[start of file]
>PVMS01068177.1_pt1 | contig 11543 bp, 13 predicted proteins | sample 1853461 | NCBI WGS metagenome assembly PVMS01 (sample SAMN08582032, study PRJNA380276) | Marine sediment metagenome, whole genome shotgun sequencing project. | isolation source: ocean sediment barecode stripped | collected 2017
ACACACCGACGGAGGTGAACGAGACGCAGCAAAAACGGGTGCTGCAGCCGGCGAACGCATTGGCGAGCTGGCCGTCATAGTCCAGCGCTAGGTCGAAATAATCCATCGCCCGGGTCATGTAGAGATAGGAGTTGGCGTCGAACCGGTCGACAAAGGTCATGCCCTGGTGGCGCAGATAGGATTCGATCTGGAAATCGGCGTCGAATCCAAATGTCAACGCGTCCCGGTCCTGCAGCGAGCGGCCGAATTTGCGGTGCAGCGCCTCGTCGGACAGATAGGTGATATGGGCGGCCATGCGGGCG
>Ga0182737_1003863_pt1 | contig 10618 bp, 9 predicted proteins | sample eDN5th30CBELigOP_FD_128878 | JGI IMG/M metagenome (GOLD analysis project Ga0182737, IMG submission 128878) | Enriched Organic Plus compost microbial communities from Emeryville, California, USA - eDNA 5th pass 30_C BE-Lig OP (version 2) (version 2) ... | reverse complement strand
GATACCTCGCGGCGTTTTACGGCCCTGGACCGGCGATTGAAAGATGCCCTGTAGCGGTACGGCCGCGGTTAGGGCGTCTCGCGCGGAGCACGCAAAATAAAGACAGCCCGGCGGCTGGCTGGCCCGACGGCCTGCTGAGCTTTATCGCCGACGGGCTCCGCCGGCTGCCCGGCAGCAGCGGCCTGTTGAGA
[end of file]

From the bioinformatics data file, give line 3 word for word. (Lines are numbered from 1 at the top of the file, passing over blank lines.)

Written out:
>Ga0182737_1003863_pt1 | contig 10618 bp, 9 predicted proteins | sample eDN5th30CBELigOP_FD_128878 | JGI IMG/M metagenome (GOLD analysis project Ga0182737, IMG submission 128878) | Enriched Organic Plus compost microbial communities from Emeryville, California, USA - eDNA 5th pass 30_C BE-Lig OP (version 2) (version 2) ... | reverse complement strand